Skip to content

Hope for patients with familial hypercholesterolemia

When I recently learned that my cholesterol was a bit high, I was told that a regular exercise routine and a couple of oatmeal breakfasts per week should do the trick to bring the numbers back to a normal range. But for Brenda Gundell, a genetic disease called Familial Hypercholesterolemia, or FH, means that simple lifestyle changes won't make for a quick fix.

FH affects cholesterol processing from birth, and while the condition is common - affecting more than 600,000 people in the U.S. - it is diagnosed in less than 10 percent of those who have it. Gundell was only 15 when she first heard about FH; her father, just 39 at the time, had such extreme levels of total cholesterol that they led to a fatal heart attack. Fortunately for Gundell, while the disease can be destructive, it is, in fact, treatable. And, with the help of FH specialists at Stanford's Preventive Cardiology Clinic, Gundell has kept her cholesterol in check for the last 17 years and is looking forward to a long life.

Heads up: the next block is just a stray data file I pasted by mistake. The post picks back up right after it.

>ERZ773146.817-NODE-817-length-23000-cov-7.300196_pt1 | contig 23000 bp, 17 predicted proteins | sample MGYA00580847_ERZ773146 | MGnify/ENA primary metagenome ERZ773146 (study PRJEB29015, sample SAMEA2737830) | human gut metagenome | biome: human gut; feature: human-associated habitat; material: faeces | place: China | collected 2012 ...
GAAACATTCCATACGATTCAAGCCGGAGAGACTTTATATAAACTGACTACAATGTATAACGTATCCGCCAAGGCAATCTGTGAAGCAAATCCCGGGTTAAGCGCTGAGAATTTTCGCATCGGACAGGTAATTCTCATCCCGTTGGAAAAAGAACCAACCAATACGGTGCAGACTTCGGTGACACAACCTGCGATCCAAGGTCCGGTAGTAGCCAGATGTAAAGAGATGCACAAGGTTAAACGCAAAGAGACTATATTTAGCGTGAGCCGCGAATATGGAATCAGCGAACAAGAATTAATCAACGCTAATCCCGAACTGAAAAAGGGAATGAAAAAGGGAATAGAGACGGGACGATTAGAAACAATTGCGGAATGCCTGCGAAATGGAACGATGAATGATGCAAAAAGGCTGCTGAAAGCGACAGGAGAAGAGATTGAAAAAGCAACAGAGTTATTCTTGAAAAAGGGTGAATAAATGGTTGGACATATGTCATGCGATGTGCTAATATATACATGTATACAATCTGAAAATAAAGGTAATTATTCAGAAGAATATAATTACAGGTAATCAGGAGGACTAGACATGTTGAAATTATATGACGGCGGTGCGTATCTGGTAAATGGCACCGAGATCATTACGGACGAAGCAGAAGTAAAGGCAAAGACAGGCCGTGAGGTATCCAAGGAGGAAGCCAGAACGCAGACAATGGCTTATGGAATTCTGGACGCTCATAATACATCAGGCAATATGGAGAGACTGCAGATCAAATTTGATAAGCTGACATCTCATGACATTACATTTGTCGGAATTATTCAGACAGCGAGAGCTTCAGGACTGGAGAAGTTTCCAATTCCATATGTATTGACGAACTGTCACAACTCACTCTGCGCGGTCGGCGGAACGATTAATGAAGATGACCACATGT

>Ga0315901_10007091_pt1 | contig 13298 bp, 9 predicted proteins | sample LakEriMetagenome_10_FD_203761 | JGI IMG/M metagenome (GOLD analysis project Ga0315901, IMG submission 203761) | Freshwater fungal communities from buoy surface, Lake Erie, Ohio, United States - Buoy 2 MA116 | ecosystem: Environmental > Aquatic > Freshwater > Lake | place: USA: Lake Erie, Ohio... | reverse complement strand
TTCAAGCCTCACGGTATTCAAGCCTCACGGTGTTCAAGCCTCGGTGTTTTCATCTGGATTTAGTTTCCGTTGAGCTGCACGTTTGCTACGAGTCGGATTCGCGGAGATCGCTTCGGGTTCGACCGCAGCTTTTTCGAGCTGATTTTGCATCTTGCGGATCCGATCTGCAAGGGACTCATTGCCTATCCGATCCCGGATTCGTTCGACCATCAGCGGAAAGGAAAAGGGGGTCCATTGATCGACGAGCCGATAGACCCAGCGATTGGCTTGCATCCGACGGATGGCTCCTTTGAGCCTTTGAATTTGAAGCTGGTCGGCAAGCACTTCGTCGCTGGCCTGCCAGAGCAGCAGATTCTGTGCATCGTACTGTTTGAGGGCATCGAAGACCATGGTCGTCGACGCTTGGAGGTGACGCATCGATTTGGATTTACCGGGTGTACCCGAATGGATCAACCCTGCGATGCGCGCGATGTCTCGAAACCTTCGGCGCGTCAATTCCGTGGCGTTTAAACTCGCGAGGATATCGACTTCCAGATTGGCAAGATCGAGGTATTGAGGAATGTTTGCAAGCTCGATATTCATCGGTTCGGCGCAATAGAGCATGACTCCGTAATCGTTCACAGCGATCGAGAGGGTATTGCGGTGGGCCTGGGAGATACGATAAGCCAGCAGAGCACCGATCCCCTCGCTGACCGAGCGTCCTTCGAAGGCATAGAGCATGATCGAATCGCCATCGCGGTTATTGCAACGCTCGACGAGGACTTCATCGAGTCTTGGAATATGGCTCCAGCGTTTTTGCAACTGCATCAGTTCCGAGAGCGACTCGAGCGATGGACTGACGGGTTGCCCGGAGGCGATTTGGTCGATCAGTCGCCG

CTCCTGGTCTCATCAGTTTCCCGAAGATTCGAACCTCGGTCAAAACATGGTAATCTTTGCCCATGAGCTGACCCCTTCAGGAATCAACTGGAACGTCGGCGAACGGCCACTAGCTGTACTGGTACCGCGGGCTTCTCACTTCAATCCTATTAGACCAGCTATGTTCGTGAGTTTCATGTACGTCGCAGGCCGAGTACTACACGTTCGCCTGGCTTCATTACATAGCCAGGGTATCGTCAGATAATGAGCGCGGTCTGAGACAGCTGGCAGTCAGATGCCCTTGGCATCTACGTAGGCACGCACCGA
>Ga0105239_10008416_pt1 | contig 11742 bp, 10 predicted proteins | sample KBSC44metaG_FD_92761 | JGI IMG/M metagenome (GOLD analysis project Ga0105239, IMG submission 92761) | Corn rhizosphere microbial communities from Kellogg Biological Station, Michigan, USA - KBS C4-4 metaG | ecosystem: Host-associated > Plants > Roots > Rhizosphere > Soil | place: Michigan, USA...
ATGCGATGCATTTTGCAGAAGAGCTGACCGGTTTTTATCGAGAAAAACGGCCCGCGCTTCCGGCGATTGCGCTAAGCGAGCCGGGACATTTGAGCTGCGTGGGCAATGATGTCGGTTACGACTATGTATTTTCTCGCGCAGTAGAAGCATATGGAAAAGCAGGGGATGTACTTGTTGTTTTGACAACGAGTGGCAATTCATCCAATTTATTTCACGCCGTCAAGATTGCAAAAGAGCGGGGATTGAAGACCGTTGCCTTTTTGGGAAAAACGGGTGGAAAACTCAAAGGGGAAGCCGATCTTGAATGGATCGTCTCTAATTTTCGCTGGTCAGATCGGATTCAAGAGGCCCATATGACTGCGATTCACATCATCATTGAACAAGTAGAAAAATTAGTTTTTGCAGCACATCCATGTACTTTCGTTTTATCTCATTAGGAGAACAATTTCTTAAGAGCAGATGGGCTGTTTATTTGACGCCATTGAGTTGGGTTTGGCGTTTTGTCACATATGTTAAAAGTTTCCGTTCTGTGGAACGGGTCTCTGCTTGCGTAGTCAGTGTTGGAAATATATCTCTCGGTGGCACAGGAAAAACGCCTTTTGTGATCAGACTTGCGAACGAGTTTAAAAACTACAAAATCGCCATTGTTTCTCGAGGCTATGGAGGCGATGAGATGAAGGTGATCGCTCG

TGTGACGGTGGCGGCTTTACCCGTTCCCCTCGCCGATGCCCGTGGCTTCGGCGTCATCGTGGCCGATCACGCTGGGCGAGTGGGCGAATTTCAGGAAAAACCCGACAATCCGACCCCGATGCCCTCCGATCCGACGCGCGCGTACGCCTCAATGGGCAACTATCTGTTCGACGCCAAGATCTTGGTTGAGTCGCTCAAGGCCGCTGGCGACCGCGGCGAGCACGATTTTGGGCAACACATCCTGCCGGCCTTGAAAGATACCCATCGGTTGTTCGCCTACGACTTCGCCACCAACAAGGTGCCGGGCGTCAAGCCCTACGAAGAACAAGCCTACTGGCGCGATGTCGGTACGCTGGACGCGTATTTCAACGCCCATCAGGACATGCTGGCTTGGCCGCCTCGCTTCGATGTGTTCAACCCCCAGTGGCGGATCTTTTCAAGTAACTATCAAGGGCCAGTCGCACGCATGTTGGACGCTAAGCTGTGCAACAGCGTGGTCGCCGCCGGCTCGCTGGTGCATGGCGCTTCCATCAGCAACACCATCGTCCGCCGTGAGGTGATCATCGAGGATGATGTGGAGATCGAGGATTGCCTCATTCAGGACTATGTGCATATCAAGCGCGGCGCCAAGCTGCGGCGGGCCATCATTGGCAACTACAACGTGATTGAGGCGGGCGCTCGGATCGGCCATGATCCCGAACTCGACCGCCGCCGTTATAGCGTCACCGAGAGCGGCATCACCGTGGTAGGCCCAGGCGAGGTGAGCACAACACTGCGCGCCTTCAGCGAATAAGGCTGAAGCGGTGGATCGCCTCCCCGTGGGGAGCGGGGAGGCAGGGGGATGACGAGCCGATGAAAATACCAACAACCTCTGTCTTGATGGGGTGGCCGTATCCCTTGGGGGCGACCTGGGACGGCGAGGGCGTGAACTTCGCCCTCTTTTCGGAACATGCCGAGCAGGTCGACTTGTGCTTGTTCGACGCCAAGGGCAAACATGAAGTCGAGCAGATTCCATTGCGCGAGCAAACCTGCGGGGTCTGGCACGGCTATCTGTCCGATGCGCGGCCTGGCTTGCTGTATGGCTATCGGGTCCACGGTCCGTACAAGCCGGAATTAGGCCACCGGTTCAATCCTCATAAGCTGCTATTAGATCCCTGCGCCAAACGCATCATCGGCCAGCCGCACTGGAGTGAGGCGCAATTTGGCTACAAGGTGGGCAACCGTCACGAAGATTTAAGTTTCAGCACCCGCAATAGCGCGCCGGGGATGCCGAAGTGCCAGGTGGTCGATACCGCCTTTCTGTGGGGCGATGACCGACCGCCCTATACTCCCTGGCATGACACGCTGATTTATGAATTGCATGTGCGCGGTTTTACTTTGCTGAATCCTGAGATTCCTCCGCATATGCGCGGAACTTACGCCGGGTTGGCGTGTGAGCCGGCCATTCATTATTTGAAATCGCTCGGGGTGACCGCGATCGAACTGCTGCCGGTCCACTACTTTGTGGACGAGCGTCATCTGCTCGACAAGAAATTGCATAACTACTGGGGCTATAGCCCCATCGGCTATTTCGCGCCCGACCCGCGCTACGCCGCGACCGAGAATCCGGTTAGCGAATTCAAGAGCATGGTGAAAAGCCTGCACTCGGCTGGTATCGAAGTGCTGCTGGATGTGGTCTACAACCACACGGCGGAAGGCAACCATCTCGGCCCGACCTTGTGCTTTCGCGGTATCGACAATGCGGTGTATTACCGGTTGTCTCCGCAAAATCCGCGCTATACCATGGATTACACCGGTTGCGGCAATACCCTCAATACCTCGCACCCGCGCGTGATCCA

Grundell's story is detailed in the Stanford Hospital video above.

Popular posts

Biomedical research
Stanford immunologist pushes field to shift its research focus from mice to humans

Much of what we know about the immune system comes from experiments conducted on mice.  But lab mice are not little human beings. The two species are separated by both physiology and  lifestyles. Stanford immunologist Mark Davis is calling on his colleagues to shift their research focus to people.